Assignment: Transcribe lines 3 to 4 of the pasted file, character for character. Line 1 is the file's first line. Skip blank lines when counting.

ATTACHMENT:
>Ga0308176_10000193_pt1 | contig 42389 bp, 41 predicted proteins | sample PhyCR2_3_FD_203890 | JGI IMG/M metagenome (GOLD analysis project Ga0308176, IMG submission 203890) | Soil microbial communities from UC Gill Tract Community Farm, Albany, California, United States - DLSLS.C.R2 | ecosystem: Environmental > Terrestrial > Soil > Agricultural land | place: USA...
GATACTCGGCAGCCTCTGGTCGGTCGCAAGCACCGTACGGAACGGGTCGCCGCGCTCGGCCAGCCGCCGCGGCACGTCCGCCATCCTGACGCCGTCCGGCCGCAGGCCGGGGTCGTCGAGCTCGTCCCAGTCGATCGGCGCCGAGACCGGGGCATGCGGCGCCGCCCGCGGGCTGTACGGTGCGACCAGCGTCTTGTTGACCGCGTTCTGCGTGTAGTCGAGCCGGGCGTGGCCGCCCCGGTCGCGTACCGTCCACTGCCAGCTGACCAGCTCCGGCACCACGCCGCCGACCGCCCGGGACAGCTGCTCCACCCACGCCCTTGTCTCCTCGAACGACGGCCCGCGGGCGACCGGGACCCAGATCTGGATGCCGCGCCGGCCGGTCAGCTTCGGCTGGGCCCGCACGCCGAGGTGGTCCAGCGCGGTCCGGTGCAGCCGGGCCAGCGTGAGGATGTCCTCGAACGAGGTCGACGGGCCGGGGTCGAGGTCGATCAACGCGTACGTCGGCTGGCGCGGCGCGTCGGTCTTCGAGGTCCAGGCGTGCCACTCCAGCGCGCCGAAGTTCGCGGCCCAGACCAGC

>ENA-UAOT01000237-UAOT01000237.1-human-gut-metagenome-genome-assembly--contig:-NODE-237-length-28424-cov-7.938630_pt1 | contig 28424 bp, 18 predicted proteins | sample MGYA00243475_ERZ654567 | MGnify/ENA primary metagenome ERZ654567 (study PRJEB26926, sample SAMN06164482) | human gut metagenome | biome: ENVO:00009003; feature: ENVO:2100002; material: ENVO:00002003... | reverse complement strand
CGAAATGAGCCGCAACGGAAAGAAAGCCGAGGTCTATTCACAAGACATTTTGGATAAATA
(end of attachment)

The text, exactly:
>ENA-UAOT01000237-UAOT01000237.1-human-gut-metagenome-genome-assembly--contig:-NODE-237-length-28424-cov-7.938630_pt1 | contig 28424 bp, 18 predicted proteins | sample MGYA00243475_ERZ654567 | MGnify/ENA primary metagenome ERZ654567 (study PRJEB26926, sample SAMN06164482) | human gut metagenome | biome: ENVO:00009003; feature: ENVO:2100002; material: ENVO:00002003... | reverse complement strand
CGAAATGAGCCGCAACGGAAAGAAAGCCGAGGTCTATTCACAAGACATTTTGGATAAATA